In 1996, we implemented our first EHR at St. Joseph's Hospital in Bellingham, Wash., and over the next four years, we automated all of our hospitals and clinics (more than 500 providers). Each patient room had workstations where clinicians could access patients' medical records. Using these workstations, caregivers enter orders, vital signs, patient notes, prescriptions, and more. They can also review laboratory results, view X-rays, read historical notes, and perform computerized provider order entry (CPOE) in some areas. Ninety-five percent of all nursing documentation on non-critical-care floors is fully captured at the point of care using these workstations. 

Although we have a long way to go, we have made tremendous progress over the past several years in creating a true community health record. Our system has increased efficiencies for physicians and clinicians by providing instant cross-provider access to comprehensive patient health information, from test results to prescriptions.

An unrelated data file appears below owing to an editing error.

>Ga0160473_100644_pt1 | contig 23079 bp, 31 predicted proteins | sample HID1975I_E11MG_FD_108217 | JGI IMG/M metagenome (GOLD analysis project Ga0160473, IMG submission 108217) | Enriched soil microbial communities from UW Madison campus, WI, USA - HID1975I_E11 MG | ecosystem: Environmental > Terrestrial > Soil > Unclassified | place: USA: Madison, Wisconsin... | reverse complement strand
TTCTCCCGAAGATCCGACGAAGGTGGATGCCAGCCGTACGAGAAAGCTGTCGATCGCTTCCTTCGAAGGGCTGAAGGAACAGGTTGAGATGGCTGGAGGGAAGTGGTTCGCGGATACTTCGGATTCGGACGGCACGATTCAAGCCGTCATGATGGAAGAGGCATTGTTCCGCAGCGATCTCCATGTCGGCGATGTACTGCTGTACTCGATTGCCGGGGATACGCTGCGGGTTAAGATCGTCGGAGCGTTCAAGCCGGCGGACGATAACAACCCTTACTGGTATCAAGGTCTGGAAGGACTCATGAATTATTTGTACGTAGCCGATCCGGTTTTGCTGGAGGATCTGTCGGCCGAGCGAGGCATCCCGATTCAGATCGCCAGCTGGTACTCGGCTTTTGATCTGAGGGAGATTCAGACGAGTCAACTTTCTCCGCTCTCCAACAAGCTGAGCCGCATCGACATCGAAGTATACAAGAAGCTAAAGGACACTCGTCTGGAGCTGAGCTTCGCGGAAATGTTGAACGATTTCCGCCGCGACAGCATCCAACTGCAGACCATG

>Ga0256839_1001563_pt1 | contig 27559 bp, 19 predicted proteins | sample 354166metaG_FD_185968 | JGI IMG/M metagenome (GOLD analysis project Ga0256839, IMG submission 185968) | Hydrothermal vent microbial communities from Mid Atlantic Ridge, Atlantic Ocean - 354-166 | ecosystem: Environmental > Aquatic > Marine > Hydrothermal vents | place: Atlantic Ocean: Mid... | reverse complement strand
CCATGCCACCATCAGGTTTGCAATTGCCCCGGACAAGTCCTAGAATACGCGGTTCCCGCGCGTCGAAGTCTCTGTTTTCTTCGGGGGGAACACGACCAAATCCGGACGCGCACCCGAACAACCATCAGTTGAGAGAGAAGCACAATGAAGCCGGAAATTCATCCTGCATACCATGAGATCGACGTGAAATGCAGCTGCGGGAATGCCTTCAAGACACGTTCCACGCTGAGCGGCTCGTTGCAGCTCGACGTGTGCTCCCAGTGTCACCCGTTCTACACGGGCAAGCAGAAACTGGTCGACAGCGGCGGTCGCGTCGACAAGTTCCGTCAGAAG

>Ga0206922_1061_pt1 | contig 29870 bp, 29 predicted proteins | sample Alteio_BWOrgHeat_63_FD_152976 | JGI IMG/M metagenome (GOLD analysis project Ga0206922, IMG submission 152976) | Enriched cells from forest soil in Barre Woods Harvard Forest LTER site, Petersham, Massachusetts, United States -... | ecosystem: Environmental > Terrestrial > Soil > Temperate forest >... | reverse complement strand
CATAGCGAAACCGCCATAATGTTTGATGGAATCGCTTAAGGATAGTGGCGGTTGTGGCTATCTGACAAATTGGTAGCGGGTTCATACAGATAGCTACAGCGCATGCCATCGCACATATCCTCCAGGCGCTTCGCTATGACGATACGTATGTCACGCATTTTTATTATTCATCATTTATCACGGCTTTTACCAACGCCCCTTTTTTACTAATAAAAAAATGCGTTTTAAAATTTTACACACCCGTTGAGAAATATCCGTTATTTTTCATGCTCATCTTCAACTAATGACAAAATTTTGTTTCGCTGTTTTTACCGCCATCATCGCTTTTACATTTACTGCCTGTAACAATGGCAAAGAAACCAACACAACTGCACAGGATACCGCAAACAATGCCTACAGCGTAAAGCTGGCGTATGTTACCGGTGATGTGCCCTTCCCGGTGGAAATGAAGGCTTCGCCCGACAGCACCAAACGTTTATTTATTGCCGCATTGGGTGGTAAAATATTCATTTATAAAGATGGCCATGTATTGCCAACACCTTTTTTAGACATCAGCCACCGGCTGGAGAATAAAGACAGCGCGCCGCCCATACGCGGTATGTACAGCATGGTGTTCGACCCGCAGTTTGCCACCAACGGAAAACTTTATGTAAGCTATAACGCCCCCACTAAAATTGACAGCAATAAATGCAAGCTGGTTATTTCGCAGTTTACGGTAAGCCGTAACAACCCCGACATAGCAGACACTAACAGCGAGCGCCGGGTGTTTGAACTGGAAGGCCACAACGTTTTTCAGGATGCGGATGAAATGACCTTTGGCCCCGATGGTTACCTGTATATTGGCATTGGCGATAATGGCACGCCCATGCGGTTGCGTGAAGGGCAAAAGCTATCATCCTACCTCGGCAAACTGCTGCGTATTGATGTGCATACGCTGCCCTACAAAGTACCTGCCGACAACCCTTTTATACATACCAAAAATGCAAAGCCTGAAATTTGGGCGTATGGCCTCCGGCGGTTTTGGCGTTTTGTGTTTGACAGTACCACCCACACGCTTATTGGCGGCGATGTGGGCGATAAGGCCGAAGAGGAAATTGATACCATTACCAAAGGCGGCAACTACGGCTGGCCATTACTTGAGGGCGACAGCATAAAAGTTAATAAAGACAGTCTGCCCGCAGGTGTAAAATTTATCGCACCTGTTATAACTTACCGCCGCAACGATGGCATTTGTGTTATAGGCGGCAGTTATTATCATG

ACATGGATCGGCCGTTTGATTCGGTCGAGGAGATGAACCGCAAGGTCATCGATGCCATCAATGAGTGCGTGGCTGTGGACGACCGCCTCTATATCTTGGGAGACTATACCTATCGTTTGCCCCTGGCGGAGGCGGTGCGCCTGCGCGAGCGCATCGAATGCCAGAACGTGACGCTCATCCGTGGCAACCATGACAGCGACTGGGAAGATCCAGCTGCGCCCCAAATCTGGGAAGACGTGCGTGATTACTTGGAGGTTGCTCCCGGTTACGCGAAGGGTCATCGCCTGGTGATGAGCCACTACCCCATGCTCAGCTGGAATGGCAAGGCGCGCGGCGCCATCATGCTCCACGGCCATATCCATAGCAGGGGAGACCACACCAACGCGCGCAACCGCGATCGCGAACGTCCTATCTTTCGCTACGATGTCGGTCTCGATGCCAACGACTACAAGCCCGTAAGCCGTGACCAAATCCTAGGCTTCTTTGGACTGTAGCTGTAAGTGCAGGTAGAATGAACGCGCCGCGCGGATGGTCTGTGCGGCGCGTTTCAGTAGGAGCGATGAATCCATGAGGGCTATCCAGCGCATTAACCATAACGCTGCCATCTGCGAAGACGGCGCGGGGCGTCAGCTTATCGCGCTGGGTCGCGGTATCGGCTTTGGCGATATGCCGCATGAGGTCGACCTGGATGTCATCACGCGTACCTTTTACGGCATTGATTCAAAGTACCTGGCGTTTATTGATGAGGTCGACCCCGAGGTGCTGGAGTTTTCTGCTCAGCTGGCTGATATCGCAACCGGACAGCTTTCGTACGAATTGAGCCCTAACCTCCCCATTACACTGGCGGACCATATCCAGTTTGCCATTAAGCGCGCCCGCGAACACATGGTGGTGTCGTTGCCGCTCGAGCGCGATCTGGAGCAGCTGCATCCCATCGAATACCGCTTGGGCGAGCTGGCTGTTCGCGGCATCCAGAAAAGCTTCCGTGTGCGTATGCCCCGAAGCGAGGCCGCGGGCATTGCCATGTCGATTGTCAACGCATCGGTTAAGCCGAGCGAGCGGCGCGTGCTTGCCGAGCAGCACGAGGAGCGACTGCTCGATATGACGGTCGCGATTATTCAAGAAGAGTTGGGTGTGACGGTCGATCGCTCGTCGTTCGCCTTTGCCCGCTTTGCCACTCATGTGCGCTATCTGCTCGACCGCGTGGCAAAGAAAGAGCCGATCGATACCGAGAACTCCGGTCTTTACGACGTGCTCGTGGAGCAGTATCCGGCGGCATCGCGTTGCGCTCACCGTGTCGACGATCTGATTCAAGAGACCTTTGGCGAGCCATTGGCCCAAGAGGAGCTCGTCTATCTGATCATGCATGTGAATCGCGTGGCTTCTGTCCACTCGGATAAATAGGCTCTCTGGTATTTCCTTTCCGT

Challenges Along the Way 

It would be disingenuous to paint a picture of EHR implementation as a pain-free, straight-line process. Any such endeavor will inevitably give rise to varying levels of short-term pain and unexpected complications. For PeaceHealth, the EHR implementation process was particularly challenging in the beginning stages. 

Resolving initial complications. During our first deployment, we stumbled initially by taking on too much in a short amount of time. We halted the project for about a year to regroup and identify our next steps. Stopping was never an option. Learning and moving on were the only choices. After completing the initial deployment, we quickly rolled out the EHR to our other four regions much more easily.